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Augustin Souchy Bauer (August 28, 1892 – January 1, 1984) was a German anarchist, antimilitarist, labor union official and journalist. He traveled widely and wrote extensively about the Spanish Civil War and intentional communities. He was born in Ratibor, Germany (now Racibórz, Poland).
"My goal is the establishment of a social order free of force, to replace organized compulsion and violence."— Augustin Souchy, Beware! Anarchist!: A Life for Freedom
First World War
At the outbreak of the First World War, Souchy was living in Vienna, where he was arrested and deported to Germany. Although the anarchist group he belong to was made up of followers of Peter Kropotkin and Leo Tolstoy, his arrest warrant read, "Beware! Anarchist!" which many years later became the title of his autobiography. In 1914, Souchy went to Sweden to escape conscription. He was deported from Sweden for antiwar activism in 1917. He traveled illegally to Denmark and Norway. In 1919 he returned to Germany and joined the anarcho-syndicalist Free Workers' Union of Germany and was editor of its paper "Der Syndikalist" from 1922 to 1933. He was a delegate to the Red International of Trade Unions in 1921, and met with Vladimir Lenin as a representative of the syndicalists. While in Russia he visited Peter Kropotkin, one of the most important anarchist theorists of the day. Kropotkin warned against using an authoritarian political party as an instrument to gain power.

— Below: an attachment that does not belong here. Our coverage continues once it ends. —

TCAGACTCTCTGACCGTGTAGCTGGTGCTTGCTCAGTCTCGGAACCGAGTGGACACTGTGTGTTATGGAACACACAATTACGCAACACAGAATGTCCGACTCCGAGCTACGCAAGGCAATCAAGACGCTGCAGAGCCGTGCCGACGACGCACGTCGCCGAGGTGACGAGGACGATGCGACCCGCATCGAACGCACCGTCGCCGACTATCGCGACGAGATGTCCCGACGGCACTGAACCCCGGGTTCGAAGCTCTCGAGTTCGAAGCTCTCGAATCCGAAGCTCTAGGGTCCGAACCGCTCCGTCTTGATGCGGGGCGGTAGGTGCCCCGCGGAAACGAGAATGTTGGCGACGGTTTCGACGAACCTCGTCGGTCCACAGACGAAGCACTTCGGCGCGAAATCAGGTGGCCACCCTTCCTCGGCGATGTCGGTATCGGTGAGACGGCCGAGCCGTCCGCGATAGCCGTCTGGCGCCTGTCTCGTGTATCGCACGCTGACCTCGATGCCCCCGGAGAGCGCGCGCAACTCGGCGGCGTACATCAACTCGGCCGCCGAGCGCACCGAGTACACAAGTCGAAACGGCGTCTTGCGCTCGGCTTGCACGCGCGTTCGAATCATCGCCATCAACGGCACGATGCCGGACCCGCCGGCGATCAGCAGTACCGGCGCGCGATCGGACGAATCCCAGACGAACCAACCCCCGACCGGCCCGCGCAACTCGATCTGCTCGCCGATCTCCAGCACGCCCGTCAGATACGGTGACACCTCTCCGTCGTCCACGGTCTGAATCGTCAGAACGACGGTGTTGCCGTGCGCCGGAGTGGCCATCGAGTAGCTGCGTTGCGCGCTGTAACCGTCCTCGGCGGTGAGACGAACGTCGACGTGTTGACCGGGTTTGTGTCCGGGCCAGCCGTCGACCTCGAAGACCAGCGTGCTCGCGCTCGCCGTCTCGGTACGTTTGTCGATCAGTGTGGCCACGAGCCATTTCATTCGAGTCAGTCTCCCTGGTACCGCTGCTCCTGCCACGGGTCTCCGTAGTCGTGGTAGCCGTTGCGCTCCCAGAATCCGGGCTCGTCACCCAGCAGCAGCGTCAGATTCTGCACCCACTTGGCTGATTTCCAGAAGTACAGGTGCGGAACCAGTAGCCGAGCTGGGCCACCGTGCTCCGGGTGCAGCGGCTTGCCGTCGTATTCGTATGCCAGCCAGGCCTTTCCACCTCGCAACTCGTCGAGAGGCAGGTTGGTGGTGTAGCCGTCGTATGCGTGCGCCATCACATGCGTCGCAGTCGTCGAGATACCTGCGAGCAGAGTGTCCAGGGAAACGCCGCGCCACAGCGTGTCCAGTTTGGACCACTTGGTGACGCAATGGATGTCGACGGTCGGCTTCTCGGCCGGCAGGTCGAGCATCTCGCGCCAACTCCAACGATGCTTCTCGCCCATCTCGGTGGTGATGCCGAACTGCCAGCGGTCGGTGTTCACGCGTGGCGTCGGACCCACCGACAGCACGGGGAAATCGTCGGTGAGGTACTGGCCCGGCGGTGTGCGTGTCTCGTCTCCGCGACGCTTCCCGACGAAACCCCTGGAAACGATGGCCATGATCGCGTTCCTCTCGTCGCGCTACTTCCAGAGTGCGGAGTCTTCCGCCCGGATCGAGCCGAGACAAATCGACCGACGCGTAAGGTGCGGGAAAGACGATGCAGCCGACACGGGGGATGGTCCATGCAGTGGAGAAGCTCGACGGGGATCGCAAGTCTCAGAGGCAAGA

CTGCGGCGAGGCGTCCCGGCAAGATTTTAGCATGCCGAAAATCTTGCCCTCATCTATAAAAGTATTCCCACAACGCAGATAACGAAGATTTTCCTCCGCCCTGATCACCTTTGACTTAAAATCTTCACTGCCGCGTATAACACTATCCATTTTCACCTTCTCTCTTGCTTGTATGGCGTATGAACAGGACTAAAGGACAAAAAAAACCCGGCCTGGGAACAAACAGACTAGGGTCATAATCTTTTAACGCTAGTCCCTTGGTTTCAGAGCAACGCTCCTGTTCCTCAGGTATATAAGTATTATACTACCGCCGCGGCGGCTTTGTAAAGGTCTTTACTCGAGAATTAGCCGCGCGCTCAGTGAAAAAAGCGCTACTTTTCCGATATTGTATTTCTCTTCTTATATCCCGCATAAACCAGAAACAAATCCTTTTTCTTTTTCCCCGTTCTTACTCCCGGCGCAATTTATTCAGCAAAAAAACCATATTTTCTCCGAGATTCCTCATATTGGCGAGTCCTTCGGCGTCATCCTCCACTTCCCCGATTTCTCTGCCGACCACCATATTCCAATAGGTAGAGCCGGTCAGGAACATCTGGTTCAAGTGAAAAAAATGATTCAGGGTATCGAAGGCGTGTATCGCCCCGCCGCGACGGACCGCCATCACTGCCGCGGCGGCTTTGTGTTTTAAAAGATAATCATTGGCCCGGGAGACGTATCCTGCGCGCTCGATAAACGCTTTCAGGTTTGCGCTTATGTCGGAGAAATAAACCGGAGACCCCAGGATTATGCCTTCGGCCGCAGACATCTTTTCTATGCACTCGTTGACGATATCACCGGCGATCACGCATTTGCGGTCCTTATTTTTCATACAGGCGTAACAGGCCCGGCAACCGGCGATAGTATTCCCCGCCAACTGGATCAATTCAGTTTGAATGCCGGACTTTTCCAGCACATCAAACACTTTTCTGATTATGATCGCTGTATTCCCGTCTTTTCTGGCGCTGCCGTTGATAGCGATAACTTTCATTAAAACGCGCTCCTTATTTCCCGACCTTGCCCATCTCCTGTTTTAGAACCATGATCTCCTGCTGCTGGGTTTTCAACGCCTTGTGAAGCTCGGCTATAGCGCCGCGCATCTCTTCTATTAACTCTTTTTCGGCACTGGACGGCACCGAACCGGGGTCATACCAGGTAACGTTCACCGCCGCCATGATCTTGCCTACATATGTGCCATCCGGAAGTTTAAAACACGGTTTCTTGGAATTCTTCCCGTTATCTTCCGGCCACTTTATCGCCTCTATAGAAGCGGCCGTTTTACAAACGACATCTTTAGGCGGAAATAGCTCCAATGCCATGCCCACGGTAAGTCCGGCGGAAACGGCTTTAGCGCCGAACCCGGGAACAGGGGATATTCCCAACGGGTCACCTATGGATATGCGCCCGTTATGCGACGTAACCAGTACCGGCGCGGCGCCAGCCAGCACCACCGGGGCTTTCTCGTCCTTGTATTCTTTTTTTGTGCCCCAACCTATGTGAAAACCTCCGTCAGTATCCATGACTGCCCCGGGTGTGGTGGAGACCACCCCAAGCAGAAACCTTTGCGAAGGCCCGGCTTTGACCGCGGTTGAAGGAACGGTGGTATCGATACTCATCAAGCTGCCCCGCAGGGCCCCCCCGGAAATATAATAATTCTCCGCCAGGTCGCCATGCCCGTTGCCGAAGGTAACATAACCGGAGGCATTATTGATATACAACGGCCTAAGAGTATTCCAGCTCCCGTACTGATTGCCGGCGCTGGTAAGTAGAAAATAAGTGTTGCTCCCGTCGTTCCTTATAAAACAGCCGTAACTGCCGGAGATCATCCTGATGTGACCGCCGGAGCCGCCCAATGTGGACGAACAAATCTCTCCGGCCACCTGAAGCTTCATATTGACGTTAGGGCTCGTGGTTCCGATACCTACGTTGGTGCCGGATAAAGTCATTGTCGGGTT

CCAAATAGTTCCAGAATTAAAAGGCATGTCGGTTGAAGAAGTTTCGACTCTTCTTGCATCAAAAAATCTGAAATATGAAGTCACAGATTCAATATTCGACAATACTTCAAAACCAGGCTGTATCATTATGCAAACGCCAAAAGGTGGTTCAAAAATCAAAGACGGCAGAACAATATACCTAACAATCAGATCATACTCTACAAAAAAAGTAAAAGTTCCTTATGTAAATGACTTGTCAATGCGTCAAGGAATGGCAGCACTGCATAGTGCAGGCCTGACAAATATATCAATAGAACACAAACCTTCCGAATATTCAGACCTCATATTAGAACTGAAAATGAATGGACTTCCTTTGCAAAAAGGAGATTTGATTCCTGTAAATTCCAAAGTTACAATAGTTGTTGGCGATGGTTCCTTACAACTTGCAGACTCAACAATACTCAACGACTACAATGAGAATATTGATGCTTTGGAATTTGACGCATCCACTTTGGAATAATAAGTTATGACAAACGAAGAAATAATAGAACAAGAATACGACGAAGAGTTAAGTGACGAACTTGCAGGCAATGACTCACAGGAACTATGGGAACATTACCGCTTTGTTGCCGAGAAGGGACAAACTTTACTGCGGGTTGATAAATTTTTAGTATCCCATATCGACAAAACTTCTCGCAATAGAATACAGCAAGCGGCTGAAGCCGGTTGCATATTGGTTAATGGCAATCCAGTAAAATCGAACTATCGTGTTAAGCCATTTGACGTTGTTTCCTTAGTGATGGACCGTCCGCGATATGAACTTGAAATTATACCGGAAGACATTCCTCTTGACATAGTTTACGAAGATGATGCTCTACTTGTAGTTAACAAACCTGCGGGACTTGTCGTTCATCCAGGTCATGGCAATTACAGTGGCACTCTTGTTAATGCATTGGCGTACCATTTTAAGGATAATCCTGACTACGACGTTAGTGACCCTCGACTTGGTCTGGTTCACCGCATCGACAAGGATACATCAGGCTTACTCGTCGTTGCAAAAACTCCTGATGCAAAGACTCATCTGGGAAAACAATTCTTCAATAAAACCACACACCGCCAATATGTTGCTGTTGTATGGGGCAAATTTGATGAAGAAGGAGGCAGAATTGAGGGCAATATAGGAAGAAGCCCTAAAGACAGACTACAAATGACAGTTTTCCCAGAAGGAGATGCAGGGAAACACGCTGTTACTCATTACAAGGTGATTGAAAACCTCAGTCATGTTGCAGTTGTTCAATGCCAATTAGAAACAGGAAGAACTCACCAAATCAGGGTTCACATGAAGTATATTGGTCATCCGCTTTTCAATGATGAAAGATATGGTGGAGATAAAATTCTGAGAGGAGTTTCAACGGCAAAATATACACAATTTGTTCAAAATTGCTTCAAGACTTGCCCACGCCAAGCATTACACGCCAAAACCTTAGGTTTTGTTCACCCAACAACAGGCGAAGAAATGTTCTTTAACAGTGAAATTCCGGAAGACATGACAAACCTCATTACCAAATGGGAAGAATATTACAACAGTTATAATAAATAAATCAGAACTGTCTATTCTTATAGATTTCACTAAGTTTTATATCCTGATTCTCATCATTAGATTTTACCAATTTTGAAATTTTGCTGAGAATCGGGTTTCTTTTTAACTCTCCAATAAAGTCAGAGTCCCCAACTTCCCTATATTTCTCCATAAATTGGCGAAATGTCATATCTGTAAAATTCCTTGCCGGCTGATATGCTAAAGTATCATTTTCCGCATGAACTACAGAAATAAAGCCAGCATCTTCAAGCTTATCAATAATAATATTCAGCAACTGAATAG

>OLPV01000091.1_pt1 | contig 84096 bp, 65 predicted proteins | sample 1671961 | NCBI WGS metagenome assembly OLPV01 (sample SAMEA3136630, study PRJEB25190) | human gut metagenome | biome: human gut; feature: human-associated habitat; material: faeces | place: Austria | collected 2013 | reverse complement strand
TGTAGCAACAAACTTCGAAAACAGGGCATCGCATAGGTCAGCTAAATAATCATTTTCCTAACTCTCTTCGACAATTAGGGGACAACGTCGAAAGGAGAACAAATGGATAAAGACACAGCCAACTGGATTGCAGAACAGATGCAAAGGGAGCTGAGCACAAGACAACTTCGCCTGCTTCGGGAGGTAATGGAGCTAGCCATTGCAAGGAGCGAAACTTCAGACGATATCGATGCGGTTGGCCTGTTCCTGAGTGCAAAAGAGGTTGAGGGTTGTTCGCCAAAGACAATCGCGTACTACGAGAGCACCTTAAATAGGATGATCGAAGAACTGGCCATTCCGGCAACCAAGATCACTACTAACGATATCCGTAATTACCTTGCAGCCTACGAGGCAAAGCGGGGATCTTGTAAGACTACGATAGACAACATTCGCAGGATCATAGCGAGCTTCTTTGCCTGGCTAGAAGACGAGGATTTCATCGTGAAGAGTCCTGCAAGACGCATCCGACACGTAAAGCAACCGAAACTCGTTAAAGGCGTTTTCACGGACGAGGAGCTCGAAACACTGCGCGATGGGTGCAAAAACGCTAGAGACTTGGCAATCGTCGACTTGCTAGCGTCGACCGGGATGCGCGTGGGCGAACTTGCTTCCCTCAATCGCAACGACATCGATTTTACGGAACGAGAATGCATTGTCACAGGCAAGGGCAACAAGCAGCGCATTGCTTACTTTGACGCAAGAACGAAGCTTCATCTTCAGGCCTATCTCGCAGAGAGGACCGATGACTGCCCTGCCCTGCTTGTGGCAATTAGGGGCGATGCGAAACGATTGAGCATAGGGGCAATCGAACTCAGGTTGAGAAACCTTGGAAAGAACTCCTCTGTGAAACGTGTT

In 1921 he worked in France and fathered a child, Jean, with Therese Souchy but was again expelled from the country for being an anarchist. He returned to Germany and worked as an editor of the newspaper The Syndicalist (Der Syndikalist) until the early 30s. Together with Rudolf Rocker he organized within the International Workers Association, which in itself was an international organization to counter the Bolshevik Profintern. During this time he met a number of anarchists from different countries, who repeatedly found refuge in Berlin, including the Russian anarchists who fled the Bolsheviks or Spanish anarchists such as Durruti. After the overthrow of the Spanish monarchy in 1931 he undertook several trips to Spain under the behalf of the IWA. In a letter to Emma Goldman in 1936 he wrote: